Is the “Carl Haglund law” anti-urbanist?
The new Seattle regulation, which forbids landlords from raising rents if their buildings violate city building codes designed to protect life and safety, is named for the notorious Southeast Seattle landlord who bought a Rainier Valley apartment complex and tried to double his new tenants’ rents, despite the fact that the complex was infested with roaches, rats, and mold and had dozens of other housing code violations. Council member Kshama Sawant pushed for the new rules, which tenant advocates argue will provide another layer of protection for tenants who currently lack much recourse when landlords refuse to do repairs or try to force tenants out with unjustified rent increases.
But there’s another perspective on the law, one raised by self-described urbanists and landlords who say the regulations could force them to sell their properties to developers, leaving low-income tenants with fewer places to live in the city. Their argument goes like this: Small landlords who rent out “naturally affordable” housing keep their prices low by deferring maintenance on the small stuff—painting exteriors less frequently, or putting off energy upgrades, for example. If they’re forced to suddenly comply with every bit of minutia in the building code, there’s no way they can afford it—and without hundreds of thousands in reserves, they’ll have to raise their rents to pay for the repairs. Backed into a corner by the city, some will be forced to sell—most likely to developers who will build luxury new housing, displacing the low-income people who were living there.
Charlie Cunniff, a retired city Office of Economic Development staffer and former head of the Seattle Climate Partnership, rents out five units—a duplex and a triplex. He says he keeps the two buildings in good repair, and raises rents a little bit every year to cover basic maintenance and inflation, but wonders, “What will happen if our boiler blows up?”
Or, “Let’s say that you buy a new building and unbeknownst to you, there’s been years and years and years of deferred maintenance. … You’ve already paid $200,000 for the down payment and [taken out] another loan for $800,000 and the previous landlord has deferred the maintenance and you need to fix the windows, the boiler, and all these other things. Where do you get the cash? If the place is moribund and all the windows are broken, that’s one thing. But if it’s just substandard and people are okay with living there…”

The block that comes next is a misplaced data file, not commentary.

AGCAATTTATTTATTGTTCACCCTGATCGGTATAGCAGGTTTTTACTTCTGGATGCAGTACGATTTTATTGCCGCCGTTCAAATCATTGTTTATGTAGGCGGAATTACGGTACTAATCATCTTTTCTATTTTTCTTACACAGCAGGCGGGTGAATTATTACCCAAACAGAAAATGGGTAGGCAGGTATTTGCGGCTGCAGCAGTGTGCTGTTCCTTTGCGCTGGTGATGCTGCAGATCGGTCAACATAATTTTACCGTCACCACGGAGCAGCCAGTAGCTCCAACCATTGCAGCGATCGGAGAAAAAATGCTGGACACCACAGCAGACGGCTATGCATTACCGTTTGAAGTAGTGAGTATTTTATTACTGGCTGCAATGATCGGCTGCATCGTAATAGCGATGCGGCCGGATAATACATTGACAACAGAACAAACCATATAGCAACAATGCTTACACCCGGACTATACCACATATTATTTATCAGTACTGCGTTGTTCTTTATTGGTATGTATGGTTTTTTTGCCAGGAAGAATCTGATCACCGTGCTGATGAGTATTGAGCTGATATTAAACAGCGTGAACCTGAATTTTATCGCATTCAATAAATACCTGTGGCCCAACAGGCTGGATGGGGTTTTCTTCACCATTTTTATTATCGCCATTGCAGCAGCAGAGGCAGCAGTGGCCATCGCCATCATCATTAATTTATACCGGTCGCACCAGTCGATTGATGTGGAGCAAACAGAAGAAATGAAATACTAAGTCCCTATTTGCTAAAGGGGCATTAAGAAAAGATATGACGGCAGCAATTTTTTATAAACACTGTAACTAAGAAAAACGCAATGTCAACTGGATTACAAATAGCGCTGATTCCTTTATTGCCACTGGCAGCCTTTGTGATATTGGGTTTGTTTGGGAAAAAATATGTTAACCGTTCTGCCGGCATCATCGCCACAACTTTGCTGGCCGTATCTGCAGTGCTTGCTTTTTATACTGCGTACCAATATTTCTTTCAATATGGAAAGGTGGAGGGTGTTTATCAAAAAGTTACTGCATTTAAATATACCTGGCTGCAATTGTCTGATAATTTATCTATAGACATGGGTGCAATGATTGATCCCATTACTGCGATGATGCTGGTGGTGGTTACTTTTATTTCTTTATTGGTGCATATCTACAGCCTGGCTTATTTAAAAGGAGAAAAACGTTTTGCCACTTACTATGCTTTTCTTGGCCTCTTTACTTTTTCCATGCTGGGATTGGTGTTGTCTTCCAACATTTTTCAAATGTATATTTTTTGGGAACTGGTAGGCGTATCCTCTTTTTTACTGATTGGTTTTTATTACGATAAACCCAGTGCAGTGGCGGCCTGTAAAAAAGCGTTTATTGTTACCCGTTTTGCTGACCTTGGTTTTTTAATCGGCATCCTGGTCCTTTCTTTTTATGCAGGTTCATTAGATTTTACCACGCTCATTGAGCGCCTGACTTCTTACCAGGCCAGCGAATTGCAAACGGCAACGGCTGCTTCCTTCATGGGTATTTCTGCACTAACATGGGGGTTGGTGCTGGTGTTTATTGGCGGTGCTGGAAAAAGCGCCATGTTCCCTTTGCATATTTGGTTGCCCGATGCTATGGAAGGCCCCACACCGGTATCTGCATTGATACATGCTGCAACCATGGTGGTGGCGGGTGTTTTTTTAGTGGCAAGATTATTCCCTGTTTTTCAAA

Cunniff says he has no problem with the law, although he does think enforcing existing rules, like the rental housing inspection law that passed in 2010, would be more effective than adding new regulations without the funding to enforce them. Developer lobbyist Roger Valdez, in contrast, argues that the new rules will lead to unintended consequences, like the destruction of existing affordable housing.
Valdez, who in addition to his work on behalf of small developers is a professional contrarian, says Sawant and others who support the Haglund law “want to declare a war on landlords, which is sort of like, in a time of food crisis, declaring war on supermarkets. … Make more bread. That’s the solution. Make more housing.”
Former Tenants Union director Jon Grant has an analogy of his own for landlords who say they can’t afford to make unanticipated repairs: They’re “like a small restaurant owner not cooking their chicken all the way through and letting all their customers get sick, and when the health department comes and says, ‘You need to make sure your chicken isn’t hurting people,” the small business owner saying, ‘That’s unreasonable—I’d have to fix my rotisserie, and that’s expensive!’ The cost of doing business is that you make sure you’re maintaining your properties and keeping them safe.”
Valdez counters that the city already has a “sufficient mechanism” for making sure landlords aren’t cutting corners—the Rental Registration and Inspection Ordinance, which passed in 2010. “In cases where people are deliberately letting buildings run down and intimidating tenants, then hold those people accountable, but we already have the resources to do that,” Valdez says.
But that inspection ordinance didn’t manage to catch Haglund’s dozens of code violations—a sign to tenant advocates like Grant that the city needs to do more to counter bad actors. Valdez and Grant actually agree that rental inspection ordinance lacks funding and teeth, but to Valdez, that’s a reason to focus on improving that program (“If buildings like Carl’s can pass the city inspection, why isn’t the city saying, ‘Hey, wait a minute, let’s fix that program”), and to Grant, it’s a sign that the program isn’t doing enough on its own. “He’s trying to say [the rental inspection law is] a reason we don’t need this ordinance, but I would say we need this ordinance and we also need to fix RRIO, because it’s not doing what it’s supposed to do,” Grant says.
Obviously, the council is sympathetic to Grant’s position, voting 8-0 (Bruce Harrell, who abstained on the original rental housing inspection ordinance, was excused) to pass it. Lisa Herbold, a former aide to lefty council stalwart Nick Licata, who retired this year, said Monday that any “reliance on rent increases in order to finance basic life safety repairs is completely unfair.” The Rental Housing Association, the group the Stranger reports has “hinted at a lawsuit” opposing the law, did not return a call for comment.